Be friendly, curious, and cooperative when talking to a teen about where things got off the rails. “It’s not about being in trouble or getting off the hook,” you might say. “It’s just about figuring out what’s going wrong so we can solve the right problem.”
Students who are having trouble keeping track of expectations may need to contact their teachers for information on specific assignments or for general pointers on where and when to look for homework information. As a parent or carer, you can coach them on how to contact their trainers. Start by pointing out that teachers almost always aim to support students who are looking for it. You can also offer to provide feedback to an instructor on a draft email explaining where the student has been lost and what they have already tried.
“For many students, the ability to ask for help is not fully developed,” said Ms. Katz, “or it can feel like an admission that they have done something wrong. It is so important to normalize and praise self-advocacy. “
Other approaches make sense for students who know what to do but don’t do it. They may find it difficult to maintain motivation and need support on that front, or they may be inundated with responsibilities like caring for younger siblings that make it impossible to complete their schoolwork. This is where parents and students want to work together to create a realistic plan for addressing the top priorities given these circumstances. This could mean reaching an agreement on where to direct the teen’s energies or exploring what additional support could be put in place.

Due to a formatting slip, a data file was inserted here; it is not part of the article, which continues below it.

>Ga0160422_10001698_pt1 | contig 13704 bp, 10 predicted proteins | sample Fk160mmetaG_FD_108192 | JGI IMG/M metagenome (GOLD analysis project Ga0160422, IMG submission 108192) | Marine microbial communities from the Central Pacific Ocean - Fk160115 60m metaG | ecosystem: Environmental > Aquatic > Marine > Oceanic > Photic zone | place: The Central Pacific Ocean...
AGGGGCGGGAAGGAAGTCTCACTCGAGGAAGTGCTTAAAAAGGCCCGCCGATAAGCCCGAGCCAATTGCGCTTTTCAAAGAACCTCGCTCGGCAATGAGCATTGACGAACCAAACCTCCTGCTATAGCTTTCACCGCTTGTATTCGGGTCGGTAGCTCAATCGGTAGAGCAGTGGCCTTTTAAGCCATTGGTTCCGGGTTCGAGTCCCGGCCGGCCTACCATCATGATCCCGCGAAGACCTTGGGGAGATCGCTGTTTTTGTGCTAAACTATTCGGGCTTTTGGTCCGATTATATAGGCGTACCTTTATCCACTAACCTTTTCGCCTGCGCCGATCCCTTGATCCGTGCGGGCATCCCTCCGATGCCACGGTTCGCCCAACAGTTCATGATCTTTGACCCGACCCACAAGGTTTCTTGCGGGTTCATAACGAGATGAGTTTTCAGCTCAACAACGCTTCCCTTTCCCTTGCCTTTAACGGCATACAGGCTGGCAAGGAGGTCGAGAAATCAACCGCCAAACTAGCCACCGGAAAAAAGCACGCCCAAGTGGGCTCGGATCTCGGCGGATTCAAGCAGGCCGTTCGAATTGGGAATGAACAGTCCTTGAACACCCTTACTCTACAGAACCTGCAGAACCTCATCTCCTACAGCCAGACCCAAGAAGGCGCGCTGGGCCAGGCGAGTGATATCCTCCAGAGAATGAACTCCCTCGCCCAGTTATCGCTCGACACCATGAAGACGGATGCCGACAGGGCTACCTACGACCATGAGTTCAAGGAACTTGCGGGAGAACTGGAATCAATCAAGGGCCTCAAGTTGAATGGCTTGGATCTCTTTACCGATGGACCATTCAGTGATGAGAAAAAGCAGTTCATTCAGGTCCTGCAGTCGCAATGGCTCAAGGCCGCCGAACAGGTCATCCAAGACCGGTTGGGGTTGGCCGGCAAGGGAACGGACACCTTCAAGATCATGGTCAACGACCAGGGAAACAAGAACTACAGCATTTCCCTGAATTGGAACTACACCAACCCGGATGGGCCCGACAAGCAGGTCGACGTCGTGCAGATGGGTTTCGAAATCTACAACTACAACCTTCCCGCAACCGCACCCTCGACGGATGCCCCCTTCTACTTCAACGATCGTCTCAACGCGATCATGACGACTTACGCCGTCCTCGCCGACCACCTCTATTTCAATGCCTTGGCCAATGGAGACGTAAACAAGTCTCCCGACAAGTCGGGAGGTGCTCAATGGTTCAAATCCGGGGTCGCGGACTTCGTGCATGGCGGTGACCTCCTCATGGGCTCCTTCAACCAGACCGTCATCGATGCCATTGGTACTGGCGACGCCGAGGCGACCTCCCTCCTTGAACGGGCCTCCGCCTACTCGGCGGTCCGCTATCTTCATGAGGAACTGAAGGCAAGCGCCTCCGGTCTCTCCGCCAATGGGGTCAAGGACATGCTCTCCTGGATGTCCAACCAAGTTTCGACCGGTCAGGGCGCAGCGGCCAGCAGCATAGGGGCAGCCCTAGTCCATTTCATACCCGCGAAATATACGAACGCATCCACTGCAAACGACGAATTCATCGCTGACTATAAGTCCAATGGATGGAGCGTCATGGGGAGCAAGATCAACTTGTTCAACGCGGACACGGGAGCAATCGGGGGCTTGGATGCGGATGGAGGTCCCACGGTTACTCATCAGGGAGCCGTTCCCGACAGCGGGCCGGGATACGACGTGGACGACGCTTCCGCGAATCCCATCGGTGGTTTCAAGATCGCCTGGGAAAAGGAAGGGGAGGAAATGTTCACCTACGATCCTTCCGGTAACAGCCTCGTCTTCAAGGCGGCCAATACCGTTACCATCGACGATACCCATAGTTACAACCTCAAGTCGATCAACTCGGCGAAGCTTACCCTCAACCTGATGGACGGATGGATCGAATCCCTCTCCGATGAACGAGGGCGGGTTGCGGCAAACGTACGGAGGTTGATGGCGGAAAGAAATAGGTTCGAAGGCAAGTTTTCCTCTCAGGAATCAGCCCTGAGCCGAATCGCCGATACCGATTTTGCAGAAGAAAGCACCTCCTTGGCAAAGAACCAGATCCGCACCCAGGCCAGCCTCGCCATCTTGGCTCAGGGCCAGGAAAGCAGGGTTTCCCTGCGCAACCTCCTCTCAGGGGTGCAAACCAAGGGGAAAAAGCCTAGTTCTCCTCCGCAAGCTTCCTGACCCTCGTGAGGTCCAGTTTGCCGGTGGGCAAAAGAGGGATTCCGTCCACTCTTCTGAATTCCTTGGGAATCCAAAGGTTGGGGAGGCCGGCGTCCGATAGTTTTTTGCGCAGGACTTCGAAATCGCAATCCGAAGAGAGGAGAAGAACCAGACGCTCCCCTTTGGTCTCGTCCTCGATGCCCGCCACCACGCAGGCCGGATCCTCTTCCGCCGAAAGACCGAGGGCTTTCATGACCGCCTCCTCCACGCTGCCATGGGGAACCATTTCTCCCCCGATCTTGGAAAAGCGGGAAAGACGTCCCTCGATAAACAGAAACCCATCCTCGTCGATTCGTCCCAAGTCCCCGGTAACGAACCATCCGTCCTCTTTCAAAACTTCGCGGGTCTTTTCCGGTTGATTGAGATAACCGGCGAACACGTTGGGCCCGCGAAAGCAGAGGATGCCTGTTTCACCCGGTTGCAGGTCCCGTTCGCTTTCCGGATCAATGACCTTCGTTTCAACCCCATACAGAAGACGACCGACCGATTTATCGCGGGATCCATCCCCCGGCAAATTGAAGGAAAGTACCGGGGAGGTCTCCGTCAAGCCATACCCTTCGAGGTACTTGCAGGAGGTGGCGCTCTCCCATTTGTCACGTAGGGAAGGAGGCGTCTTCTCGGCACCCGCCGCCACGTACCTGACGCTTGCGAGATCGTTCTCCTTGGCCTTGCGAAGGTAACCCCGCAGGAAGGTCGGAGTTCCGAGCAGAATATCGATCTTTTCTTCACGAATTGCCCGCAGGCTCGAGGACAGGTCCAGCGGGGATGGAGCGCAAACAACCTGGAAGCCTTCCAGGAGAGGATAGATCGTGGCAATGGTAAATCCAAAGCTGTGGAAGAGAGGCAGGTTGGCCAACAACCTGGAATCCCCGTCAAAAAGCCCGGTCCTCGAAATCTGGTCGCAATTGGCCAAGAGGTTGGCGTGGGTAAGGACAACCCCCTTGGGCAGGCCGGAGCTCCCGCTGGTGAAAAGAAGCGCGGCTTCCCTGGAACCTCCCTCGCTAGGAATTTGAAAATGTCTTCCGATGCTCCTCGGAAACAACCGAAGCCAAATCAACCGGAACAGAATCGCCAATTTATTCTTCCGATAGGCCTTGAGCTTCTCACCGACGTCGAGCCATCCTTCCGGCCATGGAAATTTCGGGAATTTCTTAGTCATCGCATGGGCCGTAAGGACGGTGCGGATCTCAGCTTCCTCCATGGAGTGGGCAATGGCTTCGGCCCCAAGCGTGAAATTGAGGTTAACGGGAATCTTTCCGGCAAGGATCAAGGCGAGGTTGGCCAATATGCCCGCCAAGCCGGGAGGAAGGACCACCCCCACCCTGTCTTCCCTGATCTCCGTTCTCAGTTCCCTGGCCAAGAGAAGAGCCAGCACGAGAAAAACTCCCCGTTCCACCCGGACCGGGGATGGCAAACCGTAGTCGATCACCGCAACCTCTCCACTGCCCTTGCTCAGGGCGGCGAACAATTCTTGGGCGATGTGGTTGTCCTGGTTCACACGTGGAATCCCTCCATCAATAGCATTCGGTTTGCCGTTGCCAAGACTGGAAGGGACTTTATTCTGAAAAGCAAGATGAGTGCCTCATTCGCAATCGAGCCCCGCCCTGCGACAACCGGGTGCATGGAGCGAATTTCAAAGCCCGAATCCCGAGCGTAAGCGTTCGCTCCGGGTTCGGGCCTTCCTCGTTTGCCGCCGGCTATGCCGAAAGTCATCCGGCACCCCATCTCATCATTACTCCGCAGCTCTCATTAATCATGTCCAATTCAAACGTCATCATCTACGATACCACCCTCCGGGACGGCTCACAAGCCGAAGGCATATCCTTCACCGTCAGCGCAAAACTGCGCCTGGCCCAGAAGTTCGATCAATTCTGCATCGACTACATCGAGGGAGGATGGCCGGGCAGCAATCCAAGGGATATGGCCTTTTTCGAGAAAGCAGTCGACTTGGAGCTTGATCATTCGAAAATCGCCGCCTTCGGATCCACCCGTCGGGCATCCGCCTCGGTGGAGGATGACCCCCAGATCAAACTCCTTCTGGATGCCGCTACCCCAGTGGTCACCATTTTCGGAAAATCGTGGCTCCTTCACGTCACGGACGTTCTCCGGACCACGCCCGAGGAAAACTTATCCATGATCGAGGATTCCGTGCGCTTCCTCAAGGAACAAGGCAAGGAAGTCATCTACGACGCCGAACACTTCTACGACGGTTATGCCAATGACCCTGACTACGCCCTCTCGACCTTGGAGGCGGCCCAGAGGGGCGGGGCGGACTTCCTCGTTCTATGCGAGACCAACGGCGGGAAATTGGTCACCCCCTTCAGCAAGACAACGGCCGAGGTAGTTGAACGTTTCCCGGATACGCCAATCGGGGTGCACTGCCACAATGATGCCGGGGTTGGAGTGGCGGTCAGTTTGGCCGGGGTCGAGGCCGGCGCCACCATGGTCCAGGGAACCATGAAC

In some cases, academic problems can be linked to mental health problems. When there is a question about whether a student has depression or anxiety; Drug consumption; If you have other important emotional or behavioral concerns, speak to your school counselor or family doctor for a proper assessment. Treatment should always take precedence over schoolwork. “When you are depressed,” said Dr. Braaten, “a lot of leadership coaching isn’t going to help because that’s not the problem.”
Some students have subtle learning or attention deficits that didn’t become a problem until the school went online. Under normal conditions, Mr. Johnson said, instructors can tell when a student is switching off and gently bring their attention back. Unfortunately, “teachers really can’t do this effectively with Zoom.” If this is a problem, parents should consider reaching out to teachers or school staff to find out about the problem and get advice on how to move forward.
Step back to see the big picture
“We all need to make ourselves easier,” said Dr. Braaten, “and clarify what the students really need to do and what not.” Well-meaning parents may hope to motivate students by emphasizing the importance of high grades, but this can make it harder for children to recover from a significant setback.